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    Highly Personal Ruminations on the History of Bead Research.

Interest in beads was part of the fascination of antiquities in the 19th century. The first major controversy about them in academic publications was "The Great Chevron Debate."
These attractive beads caught the eyes of several amateur and professional antiquarians.

Many thought chevrons so wonderful in execution that they had to have been products of "the ancients." Depending upon where one stood, "the ancients" might be Phoenicians, Romans, Late Dynastic or Early Islamic Egyptians. In truth, the beads were mostly made in Venice and only since about 1480. The debate accounts for much of the bead literature of the second half of that century.

At the end of the 19th century George P. Rouffaer published an astonishingly long "paper" in the Dutch journal now known as BKI. Its title can be loosely translated as, "From Whence Come the Mysterious Mutisalah (Aggrey Beads) of the Timor Group, What Is Their Origin?" -- 264 pages of unreformed Dutch, with generous dollops of German, English, French, Spanish and Portuguese, as he quotes in extenso from others.

It's hard to find this paper, not because major libraries have not subscribed to the journal since its beginning in 1850. No, rather Vol. 50 (1899) has been stolen. At least it has been taken away from the Tozzer at Harvard, the central library of the University of Chicago and the Smithsonian.

[Hey, you out there -- if you have one of these volumes or know someone who does, photocopy what you want and return the bound copy. I'll bet there'll be no questions asked.] But I bet you can't copy it cheaper than the librarian who volunteered to do it for me over his lunch hour in Jakarta - $US 3.50 - bound! (soft, but durable).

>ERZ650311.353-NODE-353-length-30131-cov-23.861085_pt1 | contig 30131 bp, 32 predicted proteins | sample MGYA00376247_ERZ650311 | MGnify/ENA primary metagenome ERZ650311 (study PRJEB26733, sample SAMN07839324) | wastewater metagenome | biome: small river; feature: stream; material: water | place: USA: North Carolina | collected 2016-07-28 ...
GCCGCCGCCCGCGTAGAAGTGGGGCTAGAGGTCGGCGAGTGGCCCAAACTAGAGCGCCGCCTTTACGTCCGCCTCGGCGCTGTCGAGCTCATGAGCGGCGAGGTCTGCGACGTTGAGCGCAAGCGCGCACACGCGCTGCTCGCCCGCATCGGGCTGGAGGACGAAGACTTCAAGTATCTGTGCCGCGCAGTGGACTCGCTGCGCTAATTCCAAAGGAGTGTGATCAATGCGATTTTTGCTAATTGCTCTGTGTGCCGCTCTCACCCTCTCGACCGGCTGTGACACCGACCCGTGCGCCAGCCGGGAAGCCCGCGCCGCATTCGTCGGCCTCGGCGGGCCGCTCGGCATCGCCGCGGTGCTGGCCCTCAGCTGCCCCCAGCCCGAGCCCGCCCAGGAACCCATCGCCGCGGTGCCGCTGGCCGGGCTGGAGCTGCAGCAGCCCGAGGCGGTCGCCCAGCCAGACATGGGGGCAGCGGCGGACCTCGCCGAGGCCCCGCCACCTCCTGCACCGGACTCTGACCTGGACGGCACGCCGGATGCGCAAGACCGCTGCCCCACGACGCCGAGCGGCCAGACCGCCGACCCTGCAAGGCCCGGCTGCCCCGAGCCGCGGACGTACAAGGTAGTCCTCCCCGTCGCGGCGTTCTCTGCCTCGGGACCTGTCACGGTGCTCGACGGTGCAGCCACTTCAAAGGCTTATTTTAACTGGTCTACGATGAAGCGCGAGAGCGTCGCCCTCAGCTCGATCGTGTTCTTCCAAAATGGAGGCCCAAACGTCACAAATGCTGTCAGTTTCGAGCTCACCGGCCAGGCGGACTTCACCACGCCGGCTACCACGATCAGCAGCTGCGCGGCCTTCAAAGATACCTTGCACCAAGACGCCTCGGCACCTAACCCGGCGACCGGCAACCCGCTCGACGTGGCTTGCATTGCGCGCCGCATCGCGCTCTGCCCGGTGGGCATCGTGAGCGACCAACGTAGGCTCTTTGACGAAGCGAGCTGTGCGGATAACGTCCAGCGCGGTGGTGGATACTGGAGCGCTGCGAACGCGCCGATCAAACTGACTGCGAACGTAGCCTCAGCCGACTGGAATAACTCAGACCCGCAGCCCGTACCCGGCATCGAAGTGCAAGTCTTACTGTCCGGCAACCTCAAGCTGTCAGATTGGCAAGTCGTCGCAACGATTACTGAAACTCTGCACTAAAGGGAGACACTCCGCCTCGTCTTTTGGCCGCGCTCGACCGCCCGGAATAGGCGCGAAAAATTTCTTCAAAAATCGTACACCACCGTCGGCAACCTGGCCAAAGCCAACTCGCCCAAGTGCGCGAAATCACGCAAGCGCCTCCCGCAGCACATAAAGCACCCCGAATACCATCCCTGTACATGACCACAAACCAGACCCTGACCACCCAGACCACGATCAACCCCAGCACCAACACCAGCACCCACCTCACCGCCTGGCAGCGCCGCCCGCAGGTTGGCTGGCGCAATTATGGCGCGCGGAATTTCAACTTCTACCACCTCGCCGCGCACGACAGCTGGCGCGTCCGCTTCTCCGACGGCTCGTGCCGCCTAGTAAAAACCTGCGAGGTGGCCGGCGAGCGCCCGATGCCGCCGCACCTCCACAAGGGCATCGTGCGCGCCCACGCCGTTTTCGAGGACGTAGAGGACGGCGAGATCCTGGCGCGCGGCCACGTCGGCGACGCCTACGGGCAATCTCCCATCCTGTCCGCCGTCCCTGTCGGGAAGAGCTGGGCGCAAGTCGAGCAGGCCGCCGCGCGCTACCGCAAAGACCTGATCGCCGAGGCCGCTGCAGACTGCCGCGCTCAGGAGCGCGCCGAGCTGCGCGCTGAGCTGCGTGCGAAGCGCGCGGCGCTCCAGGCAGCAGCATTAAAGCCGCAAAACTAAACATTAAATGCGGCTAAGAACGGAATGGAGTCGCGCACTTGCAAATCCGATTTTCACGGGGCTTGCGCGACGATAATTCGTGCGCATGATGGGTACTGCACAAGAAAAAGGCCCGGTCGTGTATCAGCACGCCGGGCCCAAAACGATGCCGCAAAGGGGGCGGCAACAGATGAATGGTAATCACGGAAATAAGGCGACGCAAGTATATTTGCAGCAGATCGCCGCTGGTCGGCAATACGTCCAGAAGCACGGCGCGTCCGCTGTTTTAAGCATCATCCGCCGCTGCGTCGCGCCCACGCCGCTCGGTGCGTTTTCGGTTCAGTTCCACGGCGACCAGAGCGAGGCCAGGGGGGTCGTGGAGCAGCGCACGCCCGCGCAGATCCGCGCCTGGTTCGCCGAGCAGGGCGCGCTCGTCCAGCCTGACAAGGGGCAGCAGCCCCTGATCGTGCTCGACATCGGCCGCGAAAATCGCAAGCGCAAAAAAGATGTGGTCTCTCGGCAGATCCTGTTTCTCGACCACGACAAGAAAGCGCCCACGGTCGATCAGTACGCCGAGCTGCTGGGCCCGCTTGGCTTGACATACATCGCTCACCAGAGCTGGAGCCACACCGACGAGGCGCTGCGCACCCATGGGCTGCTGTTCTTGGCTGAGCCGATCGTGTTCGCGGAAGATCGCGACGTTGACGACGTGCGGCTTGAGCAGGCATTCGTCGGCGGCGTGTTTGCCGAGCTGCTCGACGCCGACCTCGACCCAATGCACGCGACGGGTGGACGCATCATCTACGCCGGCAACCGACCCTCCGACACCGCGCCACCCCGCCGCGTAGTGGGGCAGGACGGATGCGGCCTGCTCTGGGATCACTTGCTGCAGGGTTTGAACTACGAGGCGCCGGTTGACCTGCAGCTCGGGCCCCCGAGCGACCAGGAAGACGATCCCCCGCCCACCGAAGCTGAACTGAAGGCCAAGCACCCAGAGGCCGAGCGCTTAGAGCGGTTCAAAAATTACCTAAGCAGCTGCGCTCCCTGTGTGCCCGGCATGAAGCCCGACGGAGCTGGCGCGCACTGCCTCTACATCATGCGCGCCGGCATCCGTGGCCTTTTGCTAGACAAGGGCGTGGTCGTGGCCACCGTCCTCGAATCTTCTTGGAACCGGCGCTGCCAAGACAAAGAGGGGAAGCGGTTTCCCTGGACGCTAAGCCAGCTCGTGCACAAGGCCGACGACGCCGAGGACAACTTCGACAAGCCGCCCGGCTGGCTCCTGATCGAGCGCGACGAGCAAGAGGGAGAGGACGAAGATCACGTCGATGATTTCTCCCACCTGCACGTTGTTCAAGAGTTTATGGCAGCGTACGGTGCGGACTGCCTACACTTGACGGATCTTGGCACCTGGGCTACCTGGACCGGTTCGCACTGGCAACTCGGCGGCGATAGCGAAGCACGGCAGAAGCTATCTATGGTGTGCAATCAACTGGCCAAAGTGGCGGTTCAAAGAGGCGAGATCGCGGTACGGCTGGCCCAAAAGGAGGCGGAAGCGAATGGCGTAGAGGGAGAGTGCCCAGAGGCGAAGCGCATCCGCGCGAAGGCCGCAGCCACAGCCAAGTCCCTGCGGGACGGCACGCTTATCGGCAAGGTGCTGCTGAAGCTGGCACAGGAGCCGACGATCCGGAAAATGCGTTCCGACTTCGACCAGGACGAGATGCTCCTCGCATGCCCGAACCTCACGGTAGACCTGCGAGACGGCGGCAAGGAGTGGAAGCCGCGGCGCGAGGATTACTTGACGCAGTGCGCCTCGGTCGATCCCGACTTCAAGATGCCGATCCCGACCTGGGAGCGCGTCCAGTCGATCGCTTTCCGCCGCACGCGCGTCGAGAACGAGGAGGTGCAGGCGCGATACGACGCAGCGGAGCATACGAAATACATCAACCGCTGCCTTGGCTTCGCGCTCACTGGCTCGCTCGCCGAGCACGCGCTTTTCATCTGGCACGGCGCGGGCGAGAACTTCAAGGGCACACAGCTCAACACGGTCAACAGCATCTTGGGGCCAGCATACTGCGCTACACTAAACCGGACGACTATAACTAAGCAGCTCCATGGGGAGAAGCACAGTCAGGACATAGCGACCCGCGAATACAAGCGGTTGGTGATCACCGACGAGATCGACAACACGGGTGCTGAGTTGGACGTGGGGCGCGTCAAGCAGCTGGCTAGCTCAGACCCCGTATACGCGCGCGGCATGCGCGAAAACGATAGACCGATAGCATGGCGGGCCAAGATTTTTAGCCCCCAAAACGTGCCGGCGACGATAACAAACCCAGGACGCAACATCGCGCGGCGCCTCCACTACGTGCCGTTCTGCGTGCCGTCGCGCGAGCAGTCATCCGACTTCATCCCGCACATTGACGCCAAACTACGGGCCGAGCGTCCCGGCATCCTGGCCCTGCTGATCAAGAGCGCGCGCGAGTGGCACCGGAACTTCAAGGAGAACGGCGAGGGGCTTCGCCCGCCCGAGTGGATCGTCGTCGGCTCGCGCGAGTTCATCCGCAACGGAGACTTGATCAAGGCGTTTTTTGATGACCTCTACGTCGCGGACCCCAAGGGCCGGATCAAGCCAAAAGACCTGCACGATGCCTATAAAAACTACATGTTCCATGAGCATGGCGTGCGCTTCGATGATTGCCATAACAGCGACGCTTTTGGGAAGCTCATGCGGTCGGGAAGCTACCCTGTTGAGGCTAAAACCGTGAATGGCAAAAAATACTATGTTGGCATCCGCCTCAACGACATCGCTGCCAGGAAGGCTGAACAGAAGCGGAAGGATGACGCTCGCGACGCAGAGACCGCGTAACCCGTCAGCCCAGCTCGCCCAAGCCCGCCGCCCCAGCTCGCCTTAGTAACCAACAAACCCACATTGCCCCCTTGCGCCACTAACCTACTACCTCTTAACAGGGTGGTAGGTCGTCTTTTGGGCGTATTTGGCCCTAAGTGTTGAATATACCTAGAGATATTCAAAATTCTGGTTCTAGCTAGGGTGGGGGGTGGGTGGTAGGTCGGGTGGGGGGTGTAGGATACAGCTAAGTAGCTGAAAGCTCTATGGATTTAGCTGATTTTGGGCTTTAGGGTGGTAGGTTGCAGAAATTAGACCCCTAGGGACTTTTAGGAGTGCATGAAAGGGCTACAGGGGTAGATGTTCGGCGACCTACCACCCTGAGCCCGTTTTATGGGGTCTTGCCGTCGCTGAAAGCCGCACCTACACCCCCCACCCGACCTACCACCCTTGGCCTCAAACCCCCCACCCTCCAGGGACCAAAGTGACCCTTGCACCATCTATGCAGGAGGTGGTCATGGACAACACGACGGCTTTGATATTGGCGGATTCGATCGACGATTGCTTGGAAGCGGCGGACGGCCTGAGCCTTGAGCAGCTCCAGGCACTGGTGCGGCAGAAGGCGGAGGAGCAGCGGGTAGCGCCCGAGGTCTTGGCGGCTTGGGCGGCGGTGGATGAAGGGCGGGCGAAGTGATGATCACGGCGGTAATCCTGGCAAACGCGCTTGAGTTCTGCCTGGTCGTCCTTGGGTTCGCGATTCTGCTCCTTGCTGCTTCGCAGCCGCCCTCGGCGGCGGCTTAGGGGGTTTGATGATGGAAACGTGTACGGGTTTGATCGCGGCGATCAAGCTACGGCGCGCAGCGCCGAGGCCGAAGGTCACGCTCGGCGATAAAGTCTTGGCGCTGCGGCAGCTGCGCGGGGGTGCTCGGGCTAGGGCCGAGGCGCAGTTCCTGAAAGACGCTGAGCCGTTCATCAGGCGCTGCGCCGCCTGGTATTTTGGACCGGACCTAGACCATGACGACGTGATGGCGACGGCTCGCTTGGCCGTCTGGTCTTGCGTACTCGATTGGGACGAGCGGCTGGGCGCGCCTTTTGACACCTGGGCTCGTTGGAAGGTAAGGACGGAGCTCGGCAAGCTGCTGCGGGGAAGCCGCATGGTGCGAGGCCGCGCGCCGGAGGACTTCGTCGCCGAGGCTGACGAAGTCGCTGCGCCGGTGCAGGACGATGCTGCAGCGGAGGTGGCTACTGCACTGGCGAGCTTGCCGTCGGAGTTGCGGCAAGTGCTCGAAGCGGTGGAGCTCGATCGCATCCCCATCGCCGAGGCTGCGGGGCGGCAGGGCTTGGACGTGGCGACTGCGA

Getting back to our history, there were four men (three English, one a Swede) and a German woman especially interested in beads in the 1920s and 1930s. By the late 1930s there was some solid information available in academic journals and even a book covering beads in the Americas. They are the first members of the Bead Researchers Hall of Fame.

The long, lingering, fatal illness of the most advanced of these (Horace C. Beck) put him out of commission by 1938. Then came the war, the cold war and decolonization. The world was suddenly broken up. A new generation of scholars educated in and working in former colonies became interested in beads.

The post-war period saw scores of individual projects on beads (due in part to the pressure to specialize in academia), but soon most investigators turned their attention elsewhere and little was built in the way of a lasting structure. Only W.G.N. van der Sleen and Alastair Lamb even tried to work toward a global history of beads.

Around 1975 several forces began to converge. Interest in beads by professionals and non-professionals reached critical mass. In a decade, the Bead Study Trust (based in England), the Center for Bead Research (from 1979-1984 named the Bead Research Bureau), the Society of Bead Researchers and the Bead Museum (now in Glendale AZ, USA) were all operating.

Since 1985 there have been several bead conferences or conventions, two sponsored by the Rochester Museum and Science Center, several by the Center for Bead Research and Recursos de Santa Fe, and three by two bead societies.

In the last quarter of this century there has been a revolution in bead studies. I am part of that revolution. Much of my work is pioneering. I consider it important because it is not about beads -- it is about people.

I see as part of my mission educating a cadre of professional (and amateur) bead researchers. They don't have to devote their whole lives to beads. However, they should be competent to analyze beads at their archaeological site, identify beads worn in a village in their field study area, curate a bead collection in a museum, or be able to evaluate the validity of published or spoken information.

This is the purpose of the CBR Bead Identification Workshops.

The next chapter of the history of bead research is being written on-line. With the capabilities of the Web, the global explosion in the knowledge of and concern for beads is increasing quickly. That is why I am here and that is why the Center for Bead Research is here, and it would be great if that were why you are here, too.

The Center for Bead Research's Approach to the Study of Beads.

The focus of bead studies is people. Beads do not fall from the sky. People make beads, trade them, use them and ultimately dispose of them. For each bead we study, these four stages must be considered in detail.